Traffic Police in Search of Something To Do

Croatian Traffic Police at Work
photo by Ivan Šeky Šejić, with the kind permission of

It is probably obvious that any police force has much more work than it could possibly handle: additional officers could write a few more jaywalking tickets, others could be at a radar speed check, one could handle the theft of a few kilograms of flour from the local grocery shop and so on. It is therefore clear that it has to prioritise, evaluate which laws get broken, what kind of impact that has on society and deploy its officers so that it maximises the beneficial effect on society. That is the police’s only purpose.

Now, if the police were to send all its people out into the streets to fine whoever they can catch jaywalking, people would (rightfully) be quite disappointed and frustrated with the way the police force is transforming public money into very little of value. Normally, the police force – including traffic police – is busy with more important work, so they send officers to crash sites, catch speeders on highways and so on, but recently, for reasons only they know, they have decided to regularly, frequently and in large numbers fine cyclists cycling on footways.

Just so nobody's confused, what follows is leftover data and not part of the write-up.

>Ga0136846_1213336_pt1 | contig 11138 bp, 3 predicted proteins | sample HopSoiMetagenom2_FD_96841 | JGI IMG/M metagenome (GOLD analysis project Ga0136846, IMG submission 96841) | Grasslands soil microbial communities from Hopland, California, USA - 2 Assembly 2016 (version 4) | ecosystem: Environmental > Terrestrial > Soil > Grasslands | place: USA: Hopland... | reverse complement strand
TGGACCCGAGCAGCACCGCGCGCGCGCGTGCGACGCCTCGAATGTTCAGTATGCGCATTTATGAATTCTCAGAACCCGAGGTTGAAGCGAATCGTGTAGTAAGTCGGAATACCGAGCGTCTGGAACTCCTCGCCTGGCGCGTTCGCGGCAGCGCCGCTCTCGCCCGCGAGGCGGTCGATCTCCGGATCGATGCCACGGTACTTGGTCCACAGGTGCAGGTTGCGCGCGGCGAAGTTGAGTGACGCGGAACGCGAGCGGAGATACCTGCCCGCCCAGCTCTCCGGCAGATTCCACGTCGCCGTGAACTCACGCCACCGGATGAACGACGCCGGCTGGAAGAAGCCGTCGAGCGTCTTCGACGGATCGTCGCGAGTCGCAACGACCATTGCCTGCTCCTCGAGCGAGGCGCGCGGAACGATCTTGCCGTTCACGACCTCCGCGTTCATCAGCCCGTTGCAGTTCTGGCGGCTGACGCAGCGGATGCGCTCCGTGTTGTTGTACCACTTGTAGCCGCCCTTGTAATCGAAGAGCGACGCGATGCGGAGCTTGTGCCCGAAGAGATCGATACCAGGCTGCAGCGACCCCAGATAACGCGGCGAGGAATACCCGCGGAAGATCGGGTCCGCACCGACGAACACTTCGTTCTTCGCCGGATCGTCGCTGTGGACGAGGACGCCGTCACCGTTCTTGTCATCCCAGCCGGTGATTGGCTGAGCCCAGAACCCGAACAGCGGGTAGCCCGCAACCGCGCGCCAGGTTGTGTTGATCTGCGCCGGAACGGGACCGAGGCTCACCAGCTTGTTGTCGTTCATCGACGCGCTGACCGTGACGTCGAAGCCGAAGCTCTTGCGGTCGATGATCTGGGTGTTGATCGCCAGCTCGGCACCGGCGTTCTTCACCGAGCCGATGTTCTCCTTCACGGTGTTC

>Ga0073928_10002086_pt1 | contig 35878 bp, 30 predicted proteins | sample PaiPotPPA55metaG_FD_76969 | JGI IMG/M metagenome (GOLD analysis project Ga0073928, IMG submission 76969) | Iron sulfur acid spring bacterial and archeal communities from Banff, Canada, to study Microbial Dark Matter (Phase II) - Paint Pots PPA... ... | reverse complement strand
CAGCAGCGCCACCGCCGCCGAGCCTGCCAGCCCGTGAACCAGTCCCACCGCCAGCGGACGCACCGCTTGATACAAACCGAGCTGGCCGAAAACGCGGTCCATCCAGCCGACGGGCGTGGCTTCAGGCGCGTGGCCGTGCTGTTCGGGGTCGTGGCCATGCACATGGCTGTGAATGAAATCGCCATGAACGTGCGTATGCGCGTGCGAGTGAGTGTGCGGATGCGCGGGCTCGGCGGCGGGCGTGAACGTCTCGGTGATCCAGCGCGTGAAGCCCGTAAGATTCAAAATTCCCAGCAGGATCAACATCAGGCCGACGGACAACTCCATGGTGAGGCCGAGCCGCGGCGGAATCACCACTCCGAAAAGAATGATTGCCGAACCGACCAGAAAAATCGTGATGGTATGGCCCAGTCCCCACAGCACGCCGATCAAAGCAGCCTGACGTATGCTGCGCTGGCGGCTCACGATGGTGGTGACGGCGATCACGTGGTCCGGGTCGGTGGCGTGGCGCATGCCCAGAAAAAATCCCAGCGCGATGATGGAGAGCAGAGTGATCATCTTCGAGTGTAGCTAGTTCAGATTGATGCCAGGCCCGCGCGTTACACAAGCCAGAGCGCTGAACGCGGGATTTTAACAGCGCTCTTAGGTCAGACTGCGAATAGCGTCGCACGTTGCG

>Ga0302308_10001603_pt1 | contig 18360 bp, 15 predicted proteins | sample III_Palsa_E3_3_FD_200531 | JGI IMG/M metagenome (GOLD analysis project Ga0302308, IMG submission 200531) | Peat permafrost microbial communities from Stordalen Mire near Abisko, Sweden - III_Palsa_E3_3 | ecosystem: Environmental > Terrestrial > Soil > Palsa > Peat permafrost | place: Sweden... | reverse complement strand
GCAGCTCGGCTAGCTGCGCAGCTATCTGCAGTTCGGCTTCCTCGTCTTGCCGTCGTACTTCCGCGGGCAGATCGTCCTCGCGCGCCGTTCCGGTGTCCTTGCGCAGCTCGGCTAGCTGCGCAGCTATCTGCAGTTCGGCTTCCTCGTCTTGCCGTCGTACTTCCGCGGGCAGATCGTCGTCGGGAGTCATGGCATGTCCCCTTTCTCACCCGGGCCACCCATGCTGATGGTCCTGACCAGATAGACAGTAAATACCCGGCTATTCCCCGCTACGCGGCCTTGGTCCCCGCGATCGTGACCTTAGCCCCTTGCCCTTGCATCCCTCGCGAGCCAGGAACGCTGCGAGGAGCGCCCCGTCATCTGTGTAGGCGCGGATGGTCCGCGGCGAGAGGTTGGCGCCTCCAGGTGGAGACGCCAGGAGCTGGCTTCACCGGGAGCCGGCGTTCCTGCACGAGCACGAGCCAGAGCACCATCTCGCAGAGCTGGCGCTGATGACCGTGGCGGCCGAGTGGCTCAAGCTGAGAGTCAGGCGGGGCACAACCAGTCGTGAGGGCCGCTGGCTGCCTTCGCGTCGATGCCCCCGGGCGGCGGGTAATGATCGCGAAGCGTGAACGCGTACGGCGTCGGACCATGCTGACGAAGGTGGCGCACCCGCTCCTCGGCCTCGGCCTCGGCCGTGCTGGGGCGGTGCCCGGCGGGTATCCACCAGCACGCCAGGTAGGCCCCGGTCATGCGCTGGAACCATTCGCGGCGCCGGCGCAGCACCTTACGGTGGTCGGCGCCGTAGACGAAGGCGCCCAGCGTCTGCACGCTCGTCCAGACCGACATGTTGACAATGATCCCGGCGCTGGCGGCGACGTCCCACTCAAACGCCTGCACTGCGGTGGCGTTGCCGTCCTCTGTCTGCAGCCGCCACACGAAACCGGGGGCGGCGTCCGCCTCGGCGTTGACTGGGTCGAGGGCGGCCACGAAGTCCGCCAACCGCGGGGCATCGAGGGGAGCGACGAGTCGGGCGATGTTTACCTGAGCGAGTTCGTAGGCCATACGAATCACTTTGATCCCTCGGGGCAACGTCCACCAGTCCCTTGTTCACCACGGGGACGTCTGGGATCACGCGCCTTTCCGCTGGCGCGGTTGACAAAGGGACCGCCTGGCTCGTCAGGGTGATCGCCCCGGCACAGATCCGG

Now, the regulation is completely clear and indeed, cyclists are supposed to use a bike lane if one is available or drive on the right side of the rightmost road lane. This is where a lot of people – including Croatian traffic police, apparently – stop thinking, but it is worth going a few steps further. It is worth it because the law, such as it is, is completely out of touch with the reality of traffic in Croatian cities.

First of all, as I have already written, the ratio of roadway and cycling path surfaces in the capital (home to a quarter of the country’s population) is at least 300:1, possibly more. Of the existing 160 km of cycling lanes, a significant part of the bike path network is partially or completely useless, cut up into short, disconnected stretches, with all kinds of hard to believe obstacles, as illustrated by e.g. this photo gallery: I encourage you to take a look and think about how long such a state would be tolerated in car lanes.

And the capital is comparatively better off than any of the coastal cities which have almost no cycling paths and, to add insult to injury, typically have narrower streets. In effect, Croatian cyclists are forced onto the street, together with cars, trucks and buses. If you were presented with a word set containing “bicycles”, “cars”, “trucks” and “buses” and were told to identify the element which does not belong in the set, which one would you expel? I am fairly sure I could guess your answer and I agree: bicycles don’t fit in very well with the rest, especially when you consider that e.g. people drive their kids around town on a bike.

Savska, Zagreb: no cycling, please
The start of a 500 m stretch of a key road where cyclists can only walk